Prince Harry and his wife, Meghan, the Duchess of Sussex, began their first official tour as a family Monday with their infant son, Archie, in South Africa, with Meghan declaring to cheers that "I am here with you as a mother, as a wife, as a woman, as a woman of color and as your sister."
The first day of their 10-day, multi-country tour started in Cape Town with visits to girls' empowerment projects that teach rights and self-defense. Harry danced a bit as a musical welcome greeted them in the township of Nyanga, whose location was not made public in advance because of security concerns.
Violent crime is so deadly in parts of Cape Town that South Africa's military has been deployed in the city, and its stay was extended last week. Frustration over high unemployment and lack of services also has exploded into protests and attacks on foreigners elsewhere in South Africa in recent weeks.
U.S. & World
"As someone who has visited this amazing country many times, and as someone who regards Cape Town as a uniquely special place in Africa, I wanted to ensure that our first visit as a family - with my wife by my side - focused on the significant challenges facing millions of South Africans, while acknowledging the hope that we feel so strongly here," the prince said.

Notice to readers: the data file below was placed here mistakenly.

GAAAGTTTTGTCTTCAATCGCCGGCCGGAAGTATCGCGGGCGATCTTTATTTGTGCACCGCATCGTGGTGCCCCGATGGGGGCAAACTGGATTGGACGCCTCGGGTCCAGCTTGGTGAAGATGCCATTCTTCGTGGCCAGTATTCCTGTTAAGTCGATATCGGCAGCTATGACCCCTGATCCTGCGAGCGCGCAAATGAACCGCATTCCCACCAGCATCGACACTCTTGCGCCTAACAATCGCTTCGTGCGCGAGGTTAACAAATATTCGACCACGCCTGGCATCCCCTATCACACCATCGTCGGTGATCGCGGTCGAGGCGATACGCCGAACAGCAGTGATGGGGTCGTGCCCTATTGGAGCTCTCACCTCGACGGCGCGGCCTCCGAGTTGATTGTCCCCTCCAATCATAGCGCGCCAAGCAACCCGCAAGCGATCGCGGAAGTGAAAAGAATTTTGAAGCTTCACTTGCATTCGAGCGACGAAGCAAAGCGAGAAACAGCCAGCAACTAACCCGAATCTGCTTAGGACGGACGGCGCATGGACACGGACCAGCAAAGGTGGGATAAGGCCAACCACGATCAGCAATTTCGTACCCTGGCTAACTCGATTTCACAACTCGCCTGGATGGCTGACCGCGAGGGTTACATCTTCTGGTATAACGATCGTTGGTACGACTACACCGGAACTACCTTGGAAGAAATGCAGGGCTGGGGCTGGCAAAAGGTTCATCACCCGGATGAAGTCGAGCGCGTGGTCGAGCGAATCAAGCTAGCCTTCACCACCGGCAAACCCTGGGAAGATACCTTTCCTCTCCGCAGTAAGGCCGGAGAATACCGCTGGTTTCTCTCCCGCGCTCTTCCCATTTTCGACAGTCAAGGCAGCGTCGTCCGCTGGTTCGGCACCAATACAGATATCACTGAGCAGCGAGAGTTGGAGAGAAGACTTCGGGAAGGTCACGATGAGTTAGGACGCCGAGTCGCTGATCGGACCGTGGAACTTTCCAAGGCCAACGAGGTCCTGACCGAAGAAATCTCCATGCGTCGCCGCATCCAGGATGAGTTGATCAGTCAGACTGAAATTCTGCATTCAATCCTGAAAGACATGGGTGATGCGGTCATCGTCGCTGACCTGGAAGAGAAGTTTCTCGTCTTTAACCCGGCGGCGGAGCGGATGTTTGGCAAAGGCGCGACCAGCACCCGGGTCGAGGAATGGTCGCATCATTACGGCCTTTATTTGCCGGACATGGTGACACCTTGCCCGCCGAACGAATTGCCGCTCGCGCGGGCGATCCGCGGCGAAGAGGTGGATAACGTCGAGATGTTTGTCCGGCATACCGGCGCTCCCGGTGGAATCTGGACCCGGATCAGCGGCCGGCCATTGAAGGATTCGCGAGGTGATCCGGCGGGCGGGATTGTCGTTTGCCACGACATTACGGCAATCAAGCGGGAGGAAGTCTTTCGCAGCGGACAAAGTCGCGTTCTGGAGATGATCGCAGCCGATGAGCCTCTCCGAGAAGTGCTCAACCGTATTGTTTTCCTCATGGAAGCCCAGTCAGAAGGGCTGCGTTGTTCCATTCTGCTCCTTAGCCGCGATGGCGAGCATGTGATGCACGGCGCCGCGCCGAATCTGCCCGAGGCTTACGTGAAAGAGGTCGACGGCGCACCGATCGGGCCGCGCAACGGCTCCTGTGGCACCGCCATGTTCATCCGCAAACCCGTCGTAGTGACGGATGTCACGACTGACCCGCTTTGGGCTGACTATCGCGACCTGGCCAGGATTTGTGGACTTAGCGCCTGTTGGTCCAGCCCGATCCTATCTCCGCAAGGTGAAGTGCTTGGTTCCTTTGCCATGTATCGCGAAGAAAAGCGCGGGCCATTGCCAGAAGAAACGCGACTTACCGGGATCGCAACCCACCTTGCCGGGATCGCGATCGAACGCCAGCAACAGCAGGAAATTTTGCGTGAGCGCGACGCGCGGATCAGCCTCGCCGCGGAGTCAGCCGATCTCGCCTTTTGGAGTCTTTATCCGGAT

The royal couple also was meeting Monday with former residents of District Six, a vibrant mixed-race community that was relocated from the inner city during South Africa's harsh period of apartheid, or white minority rule, that ended in 1994.
Their visit also will focus on wildlife protection, entrepreneurship, mental health and mine clearance — a topic given global attention by Harry's late mother, Princess Diana, when she walked through an active mine field during an Africa visit years ago.
Harry later this week will break away for visits to Botswana, Angola and Malawi.
The couple arrived in a South Africa still shaken by the rape and murder of a university student, carried out in a post office, that sparked protests by thousands of women tired of abuse and impunity in a country where more than 100 rapes are reported every day.
This is "one of the most unsafe places in the world to be a woman," President Cyril Ramaphosa said last week, announcing new emergency measures and vowing to be tougher on perpetrators.
While the royal visit wasn't causing the kind of excitement seen at times in other parts of the Commonwealth, some in South Africa said they were happy to see the arrival of Meghan, who has been vocal about women's rights.
"We are encouraged to hear your president take the next steps to work towards preventing gender-based violence through education and necessary changes to reinforce the values of modern South Africa," Meghan said.
Anna reported from Johannesburg.